--> Petroleum Systems Modeling of the Salt Province and Outer Margin Offshore Essaouira (Atlantic Margin of Morocco)

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Petroleum Systems Modeling of the Salt Province and Outer Margin Offshore Essaouira (Atlantic Margin of Morocco)


Small fields and discoveries exist onshore Morocco and in the shallow water, but the offshore Atlantic margin remains a frontier exploration area. Salt tectonic activity resulted in a variety of potential traps, but also brings along many challenges. Recent deepwater wells failed to find viable reservoirs so far, however, numerous hydrocarbon shows have been encountered. The key to open the first deep water play is yet to be found, but international oil companies are currently engaged in the exploration of the Atlantic margin offshore Morocco.

In the presented work, regional thermal modeling, based on recently acquired 2D seismic reflection data (MIRROR experiment, 2011), took into account the geodynamic evolution from Early Mesozoic rifting and continental break-up to present day. Special emphasis has been put on integrating major Cenozoic events related to the Canary Islands hot spot and the collision between the African and Eurasian plates. A series of deep water anticlines is interpreted to have formed in the outer Atlantic margin offshore Essaouira as a response to the African plate passing over the hotspot during the beginning regional north-south compression. The thermal model allowed predicting the maturity of different potential source rocks and the timing relationship with the folding of the trap-forming deep water anticlines.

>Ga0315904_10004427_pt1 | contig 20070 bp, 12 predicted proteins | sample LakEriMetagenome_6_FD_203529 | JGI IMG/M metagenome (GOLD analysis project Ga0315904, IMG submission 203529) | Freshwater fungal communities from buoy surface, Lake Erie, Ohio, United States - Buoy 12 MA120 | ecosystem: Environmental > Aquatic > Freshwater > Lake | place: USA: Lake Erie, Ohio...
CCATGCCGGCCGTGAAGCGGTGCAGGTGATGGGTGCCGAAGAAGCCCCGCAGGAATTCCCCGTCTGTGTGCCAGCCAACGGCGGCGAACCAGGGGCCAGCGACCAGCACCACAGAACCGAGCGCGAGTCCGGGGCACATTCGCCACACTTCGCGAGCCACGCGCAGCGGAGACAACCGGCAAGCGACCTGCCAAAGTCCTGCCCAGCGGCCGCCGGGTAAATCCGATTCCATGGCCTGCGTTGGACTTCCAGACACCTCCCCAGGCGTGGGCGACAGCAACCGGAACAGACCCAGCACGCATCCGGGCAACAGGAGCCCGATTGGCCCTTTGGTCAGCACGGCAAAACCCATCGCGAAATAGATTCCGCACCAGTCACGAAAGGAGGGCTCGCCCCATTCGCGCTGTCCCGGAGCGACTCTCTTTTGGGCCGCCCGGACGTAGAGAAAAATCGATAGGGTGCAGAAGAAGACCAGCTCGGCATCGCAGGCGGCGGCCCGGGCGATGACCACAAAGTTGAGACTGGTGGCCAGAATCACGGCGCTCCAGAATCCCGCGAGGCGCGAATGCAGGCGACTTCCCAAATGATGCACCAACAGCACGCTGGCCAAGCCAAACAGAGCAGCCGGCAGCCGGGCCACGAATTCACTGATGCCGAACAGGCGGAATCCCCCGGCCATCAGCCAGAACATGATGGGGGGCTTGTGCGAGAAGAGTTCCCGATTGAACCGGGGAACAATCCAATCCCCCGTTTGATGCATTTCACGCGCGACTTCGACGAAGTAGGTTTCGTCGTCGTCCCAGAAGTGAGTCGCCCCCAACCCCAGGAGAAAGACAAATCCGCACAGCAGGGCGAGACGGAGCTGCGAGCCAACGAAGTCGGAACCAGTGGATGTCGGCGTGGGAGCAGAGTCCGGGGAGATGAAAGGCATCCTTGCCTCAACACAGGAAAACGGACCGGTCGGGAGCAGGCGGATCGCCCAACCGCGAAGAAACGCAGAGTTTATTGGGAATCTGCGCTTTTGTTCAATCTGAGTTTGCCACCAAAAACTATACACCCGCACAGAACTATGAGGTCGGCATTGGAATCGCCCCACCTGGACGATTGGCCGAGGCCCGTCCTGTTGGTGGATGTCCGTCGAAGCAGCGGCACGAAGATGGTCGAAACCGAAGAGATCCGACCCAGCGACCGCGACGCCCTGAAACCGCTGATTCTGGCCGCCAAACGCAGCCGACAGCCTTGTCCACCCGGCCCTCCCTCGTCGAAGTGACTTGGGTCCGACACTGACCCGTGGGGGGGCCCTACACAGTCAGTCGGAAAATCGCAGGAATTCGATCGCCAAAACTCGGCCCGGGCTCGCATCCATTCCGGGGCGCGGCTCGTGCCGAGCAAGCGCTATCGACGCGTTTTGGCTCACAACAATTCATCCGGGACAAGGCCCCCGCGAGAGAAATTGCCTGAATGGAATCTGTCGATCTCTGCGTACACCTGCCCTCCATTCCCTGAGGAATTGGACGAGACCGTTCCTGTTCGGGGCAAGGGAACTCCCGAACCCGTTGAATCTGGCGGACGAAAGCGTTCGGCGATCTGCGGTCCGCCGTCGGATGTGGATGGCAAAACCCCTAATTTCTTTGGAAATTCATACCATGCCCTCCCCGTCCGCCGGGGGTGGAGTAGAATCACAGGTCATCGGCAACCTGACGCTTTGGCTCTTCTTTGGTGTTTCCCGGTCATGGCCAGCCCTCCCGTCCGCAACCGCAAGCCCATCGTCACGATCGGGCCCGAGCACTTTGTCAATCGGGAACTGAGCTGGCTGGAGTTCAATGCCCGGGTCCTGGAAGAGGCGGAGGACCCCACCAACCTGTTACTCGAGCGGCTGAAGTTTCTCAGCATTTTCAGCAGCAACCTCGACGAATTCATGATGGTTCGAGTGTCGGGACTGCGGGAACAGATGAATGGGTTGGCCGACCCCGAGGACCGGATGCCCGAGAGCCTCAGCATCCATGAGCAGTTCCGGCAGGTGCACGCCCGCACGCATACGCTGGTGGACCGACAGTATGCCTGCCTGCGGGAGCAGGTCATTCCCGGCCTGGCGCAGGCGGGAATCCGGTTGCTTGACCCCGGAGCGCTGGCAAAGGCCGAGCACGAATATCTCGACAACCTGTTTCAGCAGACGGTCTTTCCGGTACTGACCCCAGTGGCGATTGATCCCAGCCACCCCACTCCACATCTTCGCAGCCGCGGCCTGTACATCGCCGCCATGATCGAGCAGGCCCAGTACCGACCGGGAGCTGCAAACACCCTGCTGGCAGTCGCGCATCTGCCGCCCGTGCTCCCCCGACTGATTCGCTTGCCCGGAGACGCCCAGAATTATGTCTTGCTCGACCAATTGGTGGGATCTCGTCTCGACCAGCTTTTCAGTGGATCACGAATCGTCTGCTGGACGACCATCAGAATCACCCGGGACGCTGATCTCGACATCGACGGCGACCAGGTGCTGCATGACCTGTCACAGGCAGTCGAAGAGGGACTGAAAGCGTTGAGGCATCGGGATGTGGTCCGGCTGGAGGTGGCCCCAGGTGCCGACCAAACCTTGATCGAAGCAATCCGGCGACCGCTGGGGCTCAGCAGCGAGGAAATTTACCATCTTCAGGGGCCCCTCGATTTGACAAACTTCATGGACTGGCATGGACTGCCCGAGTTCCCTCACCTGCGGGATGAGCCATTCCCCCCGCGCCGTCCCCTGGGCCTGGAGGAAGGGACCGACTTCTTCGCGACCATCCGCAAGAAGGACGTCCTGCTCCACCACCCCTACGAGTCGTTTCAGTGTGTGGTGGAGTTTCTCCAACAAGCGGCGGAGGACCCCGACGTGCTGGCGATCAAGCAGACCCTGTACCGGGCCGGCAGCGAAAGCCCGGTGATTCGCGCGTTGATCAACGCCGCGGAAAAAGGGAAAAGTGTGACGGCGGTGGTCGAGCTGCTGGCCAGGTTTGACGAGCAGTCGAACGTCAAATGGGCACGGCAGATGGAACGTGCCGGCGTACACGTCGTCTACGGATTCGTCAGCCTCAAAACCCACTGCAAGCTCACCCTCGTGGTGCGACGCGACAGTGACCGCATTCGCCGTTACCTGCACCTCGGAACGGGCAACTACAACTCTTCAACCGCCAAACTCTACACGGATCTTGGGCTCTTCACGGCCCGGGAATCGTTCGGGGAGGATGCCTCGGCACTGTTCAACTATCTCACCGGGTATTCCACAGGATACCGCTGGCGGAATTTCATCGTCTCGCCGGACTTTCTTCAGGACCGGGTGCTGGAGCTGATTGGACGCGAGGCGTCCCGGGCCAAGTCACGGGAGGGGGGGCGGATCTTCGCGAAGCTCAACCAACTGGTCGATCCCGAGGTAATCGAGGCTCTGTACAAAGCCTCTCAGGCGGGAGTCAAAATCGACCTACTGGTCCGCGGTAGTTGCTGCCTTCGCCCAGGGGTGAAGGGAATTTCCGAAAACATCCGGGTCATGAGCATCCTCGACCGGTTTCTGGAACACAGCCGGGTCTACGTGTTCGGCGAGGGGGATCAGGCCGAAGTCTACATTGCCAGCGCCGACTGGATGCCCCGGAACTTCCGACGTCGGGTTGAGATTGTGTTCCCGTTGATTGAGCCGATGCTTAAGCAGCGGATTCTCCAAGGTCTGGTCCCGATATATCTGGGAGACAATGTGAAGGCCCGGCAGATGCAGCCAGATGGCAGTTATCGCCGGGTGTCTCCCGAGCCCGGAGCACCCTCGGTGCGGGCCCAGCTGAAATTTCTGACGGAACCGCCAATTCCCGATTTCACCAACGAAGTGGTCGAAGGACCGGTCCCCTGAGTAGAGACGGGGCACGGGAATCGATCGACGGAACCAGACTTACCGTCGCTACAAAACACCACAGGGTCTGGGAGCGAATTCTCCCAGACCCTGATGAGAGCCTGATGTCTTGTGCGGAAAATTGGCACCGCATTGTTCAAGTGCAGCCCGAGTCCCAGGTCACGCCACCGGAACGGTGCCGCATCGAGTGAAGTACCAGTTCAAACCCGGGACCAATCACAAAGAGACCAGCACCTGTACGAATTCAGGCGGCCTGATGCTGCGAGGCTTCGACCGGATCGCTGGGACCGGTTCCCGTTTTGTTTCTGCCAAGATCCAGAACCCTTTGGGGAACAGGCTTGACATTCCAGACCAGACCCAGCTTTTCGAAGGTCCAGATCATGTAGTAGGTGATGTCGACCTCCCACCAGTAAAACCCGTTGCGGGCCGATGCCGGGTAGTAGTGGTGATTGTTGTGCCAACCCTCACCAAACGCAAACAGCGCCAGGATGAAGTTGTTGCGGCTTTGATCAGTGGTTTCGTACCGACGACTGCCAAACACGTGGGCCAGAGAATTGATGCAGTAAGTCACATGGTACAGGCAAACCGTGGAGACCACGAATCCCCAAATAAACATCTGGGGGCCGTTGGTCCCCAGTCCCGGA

Both the duration of a Late Cretaceous hiatus, associated to the Base Tertiary Unconformity (BTU), and the Cenozoic sediment thickness present large north-south variations in the study area offshore Essaouira. As salt canopies are frequently embedded in levels at and above the unconformity, it can be postulated that both the hiatus and the sediment cover overlying the BTU influenced the present day allochthonous salt distribution within the Atlantic margin offshore Morocco. Structural restoration of one section within the salt basin has been performed, describing the diapiric salt rise and extrusion, and integrating the process of salt withdrawal and associated sediment deformation. Based on the obtained model, petroleum systems modeling was carried out to predict potential scenarios of source rock maturation, hydrocarbon expulsion, migration, and accumulations in the context of the salt deformation through geologic time. The elements (source, reservoir, and seal rocks) and dynamic processes (trap formation, charge, and preservation) of different potential petroleum systems are discussed, and promising salt-related and other play types will be presented.